Levy Sheet Music


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Subject: RE: Rose of Alabamy
From: masato sakurai
Date: 15 Feb 04 - 12:45 AM

Title: The Rose of Alabama (Words Used by Permission of Turner & Fisher).
Composer, Lyricist, Arranger: Words by S.S. Steele. Music na
Publication: Boston: Geo. P. Reed, 17 Tremont Row, 1846.
Form of Composition: strophic with chorus
Instrumentation: piano and voice
First Line: Away from Mississippi's vale, Wid my ole hat dar for a sail
First Line of Chorus: Oh, brown Rosey, De Rose ob Alabama, A sweet tobacco posey
Performer: Sung by A.F. Winnemore & His Band of Serenaders


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Subject: RE: Rose of Alabamy
From: masato sakurai
Date: 15 Feb 04 - 12:52 AM

From American Memory:

The rose of Alabama. H. De Marsan, No. 38 Chatham Street, N. Y. [n. d.] (song sheet)

Fantasia and variations on the Ethiopian air "The rose of Alabama," op. 2 / by Theod. Von La Hache (Philadelphia: A. Fiot, 1846).


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Subject: RE: Rose of Alabamy
From: masato sakurai
Date: 15 Feb 04 - 01:21 AM

"The Rose of Alabama" lyrics & midi are at Public Domain Music: Music from 1800-1860 (under 1846).

Words by S. S. Steele / Sung by A. F. Winnemore & His Band of Serenaders / Arranged for the Piano Forte. / [Music: anonymous]


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Subject: RE: Origin: Rose of Alabamy? / Rose of Alabama
From: GUEST,George
Date: 24 Jun 13 - 03:59 PM

Wasn't this also in the background music in Hang 'Um High?


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Subject: RE: Origin: Rose of Alabamy? / Rose of Alabama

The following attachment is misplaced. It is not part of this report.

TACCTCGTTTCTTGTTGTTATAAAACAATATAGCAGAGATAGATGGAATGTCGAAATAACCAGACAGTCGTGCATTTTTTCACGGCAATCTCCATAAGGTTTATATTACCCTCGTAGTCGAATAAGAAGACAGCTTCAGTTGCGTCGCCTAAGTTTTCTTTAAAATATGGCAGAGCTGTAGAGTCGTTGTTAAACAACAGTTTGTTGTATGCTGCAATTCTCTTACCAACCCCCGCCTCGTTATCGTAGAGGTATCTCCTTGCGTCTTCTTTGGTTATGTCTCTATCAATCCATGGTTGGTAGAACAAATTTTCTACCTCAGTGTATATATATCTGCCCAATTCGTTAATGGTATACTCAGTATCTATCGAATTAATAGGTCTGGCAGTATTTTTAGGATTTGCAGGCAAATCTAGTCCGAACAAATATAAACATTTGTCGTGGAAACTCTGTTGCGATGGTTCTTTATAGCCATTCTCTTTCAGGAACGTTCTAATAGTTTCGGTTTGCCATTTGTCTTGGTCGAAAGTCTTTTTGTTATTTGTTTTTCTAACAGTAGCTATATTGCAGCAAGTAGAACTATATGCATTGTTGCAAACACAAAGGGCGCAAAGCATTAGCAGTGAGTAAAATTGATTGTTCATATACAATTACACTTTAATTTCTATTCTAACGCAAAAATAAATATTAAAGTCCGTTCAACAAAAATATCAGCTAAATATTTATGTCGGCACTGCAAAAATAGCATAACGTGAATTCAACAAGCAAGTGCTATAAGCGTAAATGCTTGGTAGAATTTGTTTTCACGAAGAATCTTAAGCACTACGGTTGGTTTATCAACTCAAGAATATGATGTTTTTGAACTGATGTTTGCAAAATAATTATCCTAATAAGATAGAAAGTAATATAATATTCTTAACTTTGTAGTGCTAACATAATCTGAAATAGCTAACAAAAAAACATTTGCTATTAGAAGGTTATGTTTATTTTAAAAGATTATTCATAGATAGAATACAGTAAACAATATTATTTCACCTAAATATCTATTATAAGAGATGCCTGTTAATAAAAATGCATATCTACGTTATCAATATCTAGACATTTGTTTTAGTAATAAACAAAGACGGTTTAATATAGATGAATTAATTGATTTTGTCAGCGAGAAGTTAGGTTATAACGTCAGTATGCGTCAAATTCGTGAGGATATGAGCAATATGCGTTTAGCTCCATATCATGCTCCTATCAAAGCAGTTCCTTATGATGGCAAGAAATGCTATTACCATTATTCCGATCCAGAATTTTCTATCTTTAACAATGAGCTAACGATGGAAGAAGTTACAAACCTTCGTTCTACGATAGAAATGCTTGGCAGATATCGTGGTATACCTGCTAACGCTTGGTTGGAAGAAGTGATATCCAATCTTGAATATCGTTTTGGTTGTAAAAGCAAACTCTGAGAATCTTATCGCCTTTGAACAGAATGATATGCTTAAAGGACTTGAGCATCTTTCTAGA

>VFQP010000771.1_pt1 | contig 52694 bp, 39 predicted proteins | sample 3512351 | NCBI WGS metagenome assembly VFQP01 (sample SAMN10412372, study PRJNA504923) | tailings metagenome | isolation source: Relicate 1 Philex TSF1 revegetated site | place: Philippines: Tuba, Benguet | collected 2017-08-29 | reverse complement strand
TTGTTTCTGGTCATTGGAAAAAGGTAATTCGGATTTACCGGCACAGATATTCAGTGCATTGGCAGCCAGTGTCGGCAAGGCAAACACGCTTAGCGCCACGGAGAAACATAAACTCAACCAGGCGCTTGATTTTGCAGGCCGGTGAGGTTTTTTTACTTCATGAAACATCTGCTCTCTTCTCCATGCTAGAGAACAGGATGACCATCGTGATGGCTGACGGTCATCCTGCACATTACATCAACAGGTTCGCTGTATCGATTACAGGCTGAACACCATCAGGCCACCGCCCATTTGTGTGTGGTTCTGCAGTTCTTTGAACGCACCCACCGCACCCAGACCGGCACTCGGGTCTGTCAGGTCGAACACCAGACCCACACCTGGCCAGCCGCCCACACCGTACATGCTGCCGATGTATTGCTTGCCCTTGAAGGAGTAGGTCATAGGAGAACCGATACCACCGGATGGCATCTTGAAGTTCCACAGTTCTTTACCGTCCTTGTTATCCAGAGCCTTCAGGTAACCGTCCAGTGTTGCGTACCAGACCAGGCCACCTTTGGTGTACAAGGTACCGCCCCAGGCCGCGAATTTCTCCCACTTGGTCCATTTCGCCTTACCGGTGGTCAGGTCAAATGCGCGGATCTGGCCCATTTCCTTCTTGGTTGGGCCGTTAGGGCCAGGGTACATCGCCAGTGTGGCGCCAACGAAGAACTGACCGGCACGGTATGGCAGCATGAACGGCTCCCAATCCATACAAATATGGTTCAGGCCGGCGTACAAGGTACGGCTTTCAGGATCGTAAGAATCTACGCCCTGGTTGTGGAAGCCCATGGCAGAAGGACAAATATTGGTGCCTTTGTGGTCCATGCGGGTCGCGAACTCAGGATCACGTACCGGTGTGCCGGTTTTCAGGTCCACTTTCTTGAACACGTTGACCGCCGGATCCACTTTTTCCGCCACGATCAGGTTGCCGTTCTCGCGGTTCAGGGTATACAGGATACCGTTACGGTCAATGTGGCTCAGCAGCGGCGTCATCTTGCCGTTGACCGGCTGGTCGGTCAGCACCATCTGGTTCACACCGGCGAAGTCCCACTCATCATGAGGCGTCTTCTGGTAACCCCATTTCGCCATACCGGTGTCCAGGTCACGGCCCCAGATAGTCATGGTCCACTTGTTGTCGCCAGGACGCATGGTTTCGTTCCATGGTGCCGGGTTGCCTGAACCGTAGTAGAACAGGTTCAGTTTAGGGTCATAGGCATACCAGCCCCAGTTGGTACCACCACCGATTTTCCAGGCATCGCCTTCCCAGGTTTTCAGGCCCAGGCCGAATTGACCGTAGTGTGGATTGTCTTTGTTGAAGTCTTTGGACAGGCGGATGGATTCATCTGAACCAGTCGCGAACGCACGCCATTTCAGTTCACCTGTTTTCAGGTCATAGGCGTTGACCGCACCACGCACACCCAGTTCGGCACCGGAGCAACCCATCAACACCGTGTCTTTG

From: GUEST,Old Steve
Date: 30 Oct 16 - 01:13 AM

Rose of Alabamy is in reference to the tobacco fields. The rose of Alabama is the tobacco plant


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Subject: RE: Origin: Rose of Alabamy? / Rose of Alabama
From: leeneia
Date: 30 Oct 16 - 04:12 PM

The chorus goes:

Cho: Oh brown Rosie,
Rose of Alabamy.
A sweet tobacco posey
Is my Rose of Alabamy.
A sweet tobacco posey
Is my Rose of Alabamy.

Sweet tobacco (Nicotiana alata) is related to the tobacco used for cigarettes, but it is much nicer. It has pretty flowers of various colors, and it smells sweet in the evening. It is a common garden flower in warm areas.

The singer is comparing her to the the flower.

I grew it one year, but the plants were straggly and it needed too much watering.


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Subject: RE: Origin: Rose of Alabamy? / Rose of Alabama
From: mkebenn
Date: 31 Oct 16 - 07:40 AM

I've always believed that this song was a thinly veiled love song by a white man to a mixed race female, similar to " The Yellow Rose of Texas". Mike


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Subject: RE: Origin: Rose of Alabamy? / Rose of Alabama
From: GUEST
Date: 12 Oct 17 - 01:39 PM

Not an interracial love balkad, something out of the question in 1846. The lyrics are like the original Yellow Rose song. Both are relics of blackface minstrelsy in which a "darky" expresses his love for a lighter skinned maiden of his own race. Unsingable now unless you are into reviving blackface or Confederate reenactment.


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Subject: RE: Origin: Rose of Alabamy? / Rose of Alabama
From: leeneia
Date: 12 Oct 17 - 05:38 PM

There's nothing in the song that says she's lighter-skinned. She's called "brown Rosie," and that's all.

If you like the song, change the offending words and snide spellings and sing it. Too much music is being taken away from us all the time.


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Subject: RE: Origin: Rose of Alabamy? / Rose of Alabama
From: Lighter
Date: 12 Oct 17 - 06:46 PM

She's a "sweet tobacco posey," because she's the color of a tobacco leaf.


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Subject: RE: Origin: Rose of Alabamy? / Rose of Alabama
From: leeneia
Date: 14 Oct 17 - 02:25 PM

No. Sweet tobacco is a fragrant garden flower.


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Subject: RE: Origin: Rose of Alabamy? / Rose of Alabama
From: Lighter
Date: 14 Oct 17 - 08:21 PM

It all depends on whether he means a posy of "sweet tobacco" or a sweet "posy of tobacco."

Since this is a humorous minstrel song, my money is on the latter.